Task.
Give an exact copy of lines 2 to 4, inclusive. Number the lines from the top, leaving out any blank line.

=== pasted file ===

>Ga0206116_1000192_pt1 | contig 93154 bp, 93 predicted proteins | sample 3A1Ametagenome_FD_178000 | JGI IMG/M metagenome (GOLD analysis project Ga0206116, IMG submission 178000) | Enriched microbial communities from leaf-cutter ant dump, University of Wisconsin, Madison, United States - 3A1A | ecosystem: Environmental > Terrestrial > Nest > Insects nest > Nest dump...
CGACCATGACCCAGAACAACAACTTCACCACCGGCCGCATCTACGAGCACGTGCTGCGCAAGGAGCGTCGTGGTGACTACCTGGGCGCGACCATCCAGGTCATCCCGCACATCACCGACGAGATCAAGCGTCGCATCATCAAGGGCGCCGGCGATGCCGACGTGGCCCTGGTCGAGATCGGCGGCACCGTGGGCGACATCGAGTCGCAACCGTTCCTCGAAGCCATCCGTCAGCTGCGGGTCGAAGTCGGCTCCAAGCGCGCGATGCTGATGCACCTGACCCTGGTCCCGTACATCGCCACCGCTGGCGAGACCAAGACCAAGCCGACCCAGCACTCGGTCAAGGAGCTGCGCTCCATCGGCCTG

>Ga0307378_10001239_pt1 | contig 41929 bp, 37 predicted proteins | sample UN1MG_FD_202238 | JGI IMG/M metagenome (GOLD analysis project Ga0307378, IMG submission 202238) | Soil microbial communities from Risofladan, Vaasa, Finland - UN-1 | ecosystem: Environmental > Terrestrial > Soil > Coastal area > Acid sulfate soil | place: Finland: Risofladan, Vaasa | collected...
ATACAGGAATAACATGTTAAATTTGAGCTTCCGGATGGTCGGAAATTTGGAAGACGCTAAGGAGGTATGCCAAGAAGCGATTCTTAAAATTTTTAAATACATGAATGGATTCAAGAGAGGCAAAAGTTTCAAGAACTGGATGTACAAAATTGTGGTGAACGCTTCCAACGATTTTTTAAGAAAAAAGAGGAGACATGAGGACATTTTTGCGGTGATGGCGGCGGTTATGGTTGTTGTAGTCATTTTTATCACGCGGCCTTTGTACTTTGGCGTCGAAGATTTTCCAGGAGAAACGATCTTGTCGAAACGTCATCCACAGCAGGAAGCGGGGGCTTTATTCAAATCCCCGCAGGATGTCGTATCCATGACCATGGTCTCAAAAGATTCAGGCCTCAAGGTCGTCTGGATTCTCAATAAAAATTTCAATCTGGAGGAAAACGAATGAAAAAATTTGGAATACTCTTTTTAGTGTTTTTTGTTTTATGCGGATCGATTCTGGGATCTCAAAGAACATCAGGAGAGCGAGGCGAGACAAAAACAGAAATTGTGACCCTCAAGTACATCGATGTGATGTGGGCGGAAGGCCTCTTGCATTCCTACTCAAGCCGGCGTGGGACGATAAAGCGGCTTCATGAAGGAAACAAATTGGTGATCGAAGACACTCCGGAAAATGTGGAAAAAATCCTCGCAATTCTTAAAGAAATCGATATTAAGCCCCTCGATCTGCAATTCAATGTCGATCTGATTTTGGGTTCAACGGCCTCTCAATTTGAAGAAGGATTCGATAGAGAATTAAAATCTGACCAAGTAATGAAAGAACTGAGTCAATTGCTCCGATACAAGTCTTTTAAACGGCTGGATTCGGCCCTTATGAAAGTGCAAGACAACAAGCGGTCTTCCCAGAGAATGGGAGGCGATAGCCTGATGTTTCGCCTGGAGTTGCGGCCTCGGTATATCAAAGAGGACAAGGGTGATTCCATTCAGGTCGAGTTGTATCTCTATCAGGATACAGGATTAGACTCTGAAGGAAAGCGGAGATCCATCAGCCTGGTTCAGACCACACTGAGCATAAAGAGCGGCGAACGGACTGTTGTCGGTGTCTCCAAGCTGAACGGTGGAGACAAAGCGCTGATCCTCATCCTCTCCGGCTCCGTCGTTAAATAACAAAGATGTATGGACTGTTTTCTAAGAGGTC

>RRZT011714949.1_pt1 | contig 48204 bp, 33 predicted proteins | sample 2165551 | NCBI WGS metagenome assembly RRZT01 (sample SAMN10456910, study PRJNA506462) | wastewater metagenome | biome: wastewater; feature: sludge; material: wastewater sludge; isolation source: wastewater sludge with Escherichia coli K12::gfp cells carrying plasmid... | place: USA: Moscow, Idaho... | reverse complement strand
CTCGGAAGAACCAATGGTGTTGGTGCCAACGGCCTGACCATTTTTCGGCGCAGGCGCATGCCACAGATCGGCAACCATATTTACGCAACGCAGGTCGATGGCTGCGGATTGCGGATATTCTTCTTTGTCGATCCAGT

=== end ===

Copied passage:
CGACCATGACCCAGAACAACAACTTCACCACCGGCCGCATCTACGAGCACGTGCTGCGCAAGGAGCGTCGTGGTGACTACCTGGGCGCGACCATCCAGGTCATCCCGCACATCACCGACGAGATCAAGCGTCGCATCATCAAGGGCGCCGGCGATGCCGACGTGGCCCTGGTCGAGATCGGCGGCACCGTGGGCGACATCGAGTCGCAACCGTTCCTCGAAGCCATCCGTCAGCTGCGGGTCGAAGTCGGCTCCAAGCGCGCGATGCTGATGCACCTGACCCTGGTCCCGTACATCGCCACCGCTGGCGAGACCAAGACCAAGCCGACCCAGCACTCGGTCAAGGAGCTGCGCTCCATCGGCCTG

>Ga0307378_10001239_pt1 | contig 41929 bp, 37 predicted proteins | sample UN1MG_FD_202238 | JGI IMG/M metagenome (GOLD analysis project Ga0307378, IMG submission 202238) | Soil microbial communities from Risofladan, Vaasa, Finland - UN-1 | ecosystem: Environmental > Terrestrial > Soil > Coastal area > Acid sulfate soil | place: Finland: Risofladan, Vaasa | collected...
ATACAGGAATAACATGTTAAATTTGAGCTTCCGGATGGTCGGAAATTTGGAAGACGCTAAGGAGGTATGCCAAGAAGCGATTCTTAAAATTTTTAAATACATGAATGGATTCAAGAGAGGCAAAAGTTTCAAGAACTGGATGTACAAAATTGTGGTGAACGCTTCCAACGATTTTTTAAGAAAAAAGAGGAGACATGAGGACATTTTTGCGGTGATGGCGGCGGTTATGGTTGTTGTAGTCATTTTTATCACGCGGCCTTTGTACTTTGGCGTCGAAGATTTTCCAGGAGAAACGATCTTGTCGAAACGTCATCCACAGCAGGAAGCGGGGGCTTTATTCAAATCCCCGCAGGATGTCGTATCCATGACCATGGTCTCAAAAGATTCAGGCCTCAAGGTCGTCTGGATTCTCAATAAAAATTTCAATCTGGAGGAAAACGAATGAAAAAATTTGGAATACTCTTTTTAGTGTTTTTTGTTTTATGCGGATCGATTCTGGGATCTCAAAGAACATCAGGAGAGCGAGGCGAGACAAAAACAGAAATTGTGACCCTCAAGTACATCGATGTGATGTGGGCGGAAGGCCTCTTGCATTCCTACTCAAGCCGGCGTGGGACGATAAAGCGGCTTCATGAAGGAAACAAATTGGTGATCGAAGACACTCCGGAAAATGTGGAAAAAATCCTCGCAATTCTTAAAGAAATCGATATTAAGCCCCTCGATCTGCAATTCAATGTCGATCTGATTTTGGGTTCAACGGCCTCTCAATTTGAAGAAGGATTCGATAGAGAATTAAAATCTGACCAAGTAATGAAAGAACTGAGTCAATTGCTCCGATACAAGTCTTTTAAACGGCTGGATTCGGCCCTTATGAAAGTGCAAGACAACAAGCGGTCTTCCCAGAGAATGGGAGGCGATAGCCTGATGTTTCGCCTGGAGTTGCGGCCTCGGTATATCAAAGAGGACAAGGGTGATTCCATTCAGGTCGAGTTGTATCTCTATCAGGATACAGGATTAGACTCTGAAGGAAAGCGGAGATCCATCAGCCTGGTTCAGACCACACTGAGCATAAAGAGCGGCGAACGGACTGTTGTCGGTGTCTCCAAGCTGAACGGTGGAGACAAAGCGCTGATCCTCATCCTCTCCGGCTCCGTCGTTAAATAACAAAGATGTATGGACTGTTTTCTAAGAGGTC